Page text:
Preventing heat-related illnesses

July 5, 2010 2:26:24 PM PDT
Plenty of people were enjoying their day out in the sun, but doctors are concerned about heat related illnesses.

The oppressive heat didn't melt any of the trash talking on the court at Christopher Morley Park Monday, where a number of people were playing basketball despite the heat.

One group of friends there have been playing on weekends and holidays for decades.

"These guys are pretty tough warriors these guys are the epitome of weekend warriors," said Bobby Anastasia.

But if they aren't careful, they might just end up at Long Island Jewish Medical Center where the ac works just fine in the emergency room.

Dr. Sal Pardo says guys like Anastasia aren't necessarily as tough as they think they are, and they're actually pretty vulnerable to the blistering heat.

"Your weekend warriors who are just kind of going at it for six hours at a time because they have the time for the holiday, they have to be very careful," said Dr. Pardo.

Pardo says the symptoms of heat-related illness are unmistakable. The key warning signs are sudden high fever, nausea or vomiting, headache, lethargy and confusion.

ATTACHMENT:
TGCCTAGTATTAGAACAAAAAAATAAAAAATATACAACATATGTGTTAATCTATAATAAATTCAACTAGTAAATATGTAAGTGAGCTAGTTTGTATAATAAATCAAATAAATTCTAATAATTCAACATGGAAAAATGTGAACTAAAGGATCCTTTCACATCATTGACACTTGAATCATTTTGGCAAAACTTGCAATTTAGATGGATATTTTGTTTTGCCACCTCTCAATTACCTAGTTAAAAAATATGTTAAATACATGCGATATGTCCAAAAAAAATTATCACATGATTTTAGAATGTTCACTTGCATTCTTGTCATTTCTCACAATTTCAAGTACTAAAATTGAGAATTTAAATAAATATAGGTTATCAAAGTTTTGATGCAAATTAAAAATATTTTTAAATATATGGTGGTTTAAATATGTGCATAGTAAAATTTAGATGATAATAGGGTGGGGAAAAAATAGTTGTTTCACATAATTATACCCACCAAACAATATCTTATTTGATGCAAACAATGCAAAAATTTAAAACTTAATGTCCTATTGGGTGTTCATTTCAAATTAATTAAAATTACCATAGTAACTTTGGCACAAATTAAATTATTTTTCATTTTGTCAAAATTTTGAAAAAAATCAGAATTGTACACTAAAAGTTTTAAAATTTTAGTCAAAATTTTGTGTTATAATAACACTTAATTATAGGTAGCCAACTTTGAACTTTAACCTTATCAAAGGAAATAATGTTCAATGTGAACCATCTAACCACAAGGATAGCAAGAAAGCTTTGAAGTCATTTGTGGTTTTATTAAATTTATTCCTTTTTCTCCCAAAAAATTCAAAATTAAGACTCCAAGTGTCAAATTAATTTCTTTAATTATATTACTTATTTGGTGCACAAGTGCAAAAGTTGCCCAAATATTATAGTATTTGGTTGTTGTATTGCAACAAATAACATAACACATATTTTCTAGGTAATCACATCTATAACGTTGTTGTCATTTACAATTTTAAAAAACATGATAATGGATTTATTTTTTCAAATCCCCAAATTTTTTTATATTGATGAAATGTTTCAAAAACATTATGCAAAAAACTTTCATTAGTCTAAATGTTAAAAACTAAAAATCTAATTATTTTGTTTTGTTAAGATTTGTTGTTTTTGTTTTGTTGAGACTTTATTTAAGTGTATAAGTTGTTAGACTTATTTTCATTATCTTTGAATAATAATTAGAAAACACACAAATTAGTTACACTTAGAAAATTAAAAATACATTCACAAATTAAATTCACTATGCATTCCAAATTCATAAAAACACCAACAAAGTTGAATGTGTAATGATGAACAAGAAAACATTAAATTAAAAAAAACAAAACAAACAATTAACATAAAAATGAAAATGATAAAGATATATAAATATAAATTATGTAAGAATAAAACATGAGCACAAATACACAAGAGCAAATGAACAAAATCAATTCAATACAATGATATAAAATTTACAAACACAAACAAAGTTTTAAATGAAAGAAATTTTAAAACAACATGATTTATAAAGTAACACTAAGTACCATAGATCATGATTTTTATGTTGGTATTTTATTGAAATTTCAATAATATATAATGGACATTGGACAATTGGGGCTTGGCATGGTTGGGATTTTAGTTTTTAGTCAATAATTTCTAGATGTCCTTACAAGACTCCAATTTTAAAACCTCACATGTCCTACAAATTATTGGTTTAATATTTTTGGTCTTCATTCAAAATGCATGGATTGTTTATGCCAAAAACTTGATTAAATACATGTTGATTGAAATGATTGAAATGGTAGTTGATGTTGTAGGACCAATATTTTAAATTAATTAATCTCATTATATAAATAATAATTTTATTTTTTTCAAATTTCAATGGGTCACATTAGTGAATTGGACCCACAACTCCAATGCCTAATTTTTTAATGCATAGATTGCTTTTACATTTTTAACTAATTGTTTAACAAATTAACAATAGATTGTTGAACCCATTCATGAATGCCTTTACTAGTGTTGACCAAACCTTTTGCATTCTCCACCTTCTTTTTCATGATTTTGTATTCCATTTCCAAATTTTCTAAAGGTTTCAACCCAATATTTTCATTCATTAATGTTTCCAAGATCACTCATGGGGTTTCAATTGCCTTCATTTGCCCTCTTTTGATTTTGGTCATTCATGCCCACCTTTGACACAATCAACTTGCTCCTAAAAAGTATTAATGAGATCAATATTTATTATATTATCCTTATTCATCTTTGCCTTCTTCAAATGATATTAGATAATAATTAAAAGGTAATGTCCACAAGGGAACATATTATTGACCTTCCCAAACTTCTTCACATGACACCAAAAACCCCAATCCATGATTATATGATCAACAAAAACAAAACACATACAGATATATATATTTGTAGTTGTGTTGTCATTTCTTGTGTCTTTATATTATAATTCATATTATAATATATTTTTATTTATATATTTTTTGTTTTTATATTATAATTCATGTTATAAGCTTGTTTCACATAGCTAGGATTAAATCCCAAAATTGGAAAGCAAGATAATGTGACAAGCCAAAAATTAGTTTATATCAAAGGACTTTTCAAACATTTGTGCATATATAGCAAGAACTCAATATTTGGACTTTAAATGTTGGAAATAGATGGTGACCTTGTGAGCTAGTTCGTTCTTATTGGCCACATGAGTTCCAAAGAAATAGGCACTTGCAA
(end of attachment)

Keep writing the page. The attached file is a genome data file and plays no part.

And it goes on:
But back on the court, the guys were toughing it out with no shortage of water or bravado.

Some Tips from the CDC

  • Drink more fluids (nonalcoholic), regardless of your activity level. Don't wait until you're thirsty to drink. Warning: If your doctor generally limits the amount of fluid you drink or has you on water pills, ask him how much you should drink while the weather is hot.
  • Don't drink liquids that contain alcohol or large amounts of sugar?these actually cause you to lose more body fluid. Also, avoid very cold drinks, because they can cause stomach cramps.
  • Stay indoors and, if at all possible, stay in an air-conditioned place. If your home does not have air conditioning, go to the shopping mall or public library?even a few hours spent in air conditioning can help your body stay cooler when you go back into the heat. Call your local health department to see if there are any heat-relief shelters in your area.
  • Electric fans may provide comfort, but when the temperature is in the high 90s, fans will not prevent heat-related illness. Taking a cool shower or bath, or moving to an air-conditioned place is a much better way to cool off.
  • Wear lightweight, light-colored, loose-fitting clothing.
  • NEVER leave anyone in a closed, parked vehicle.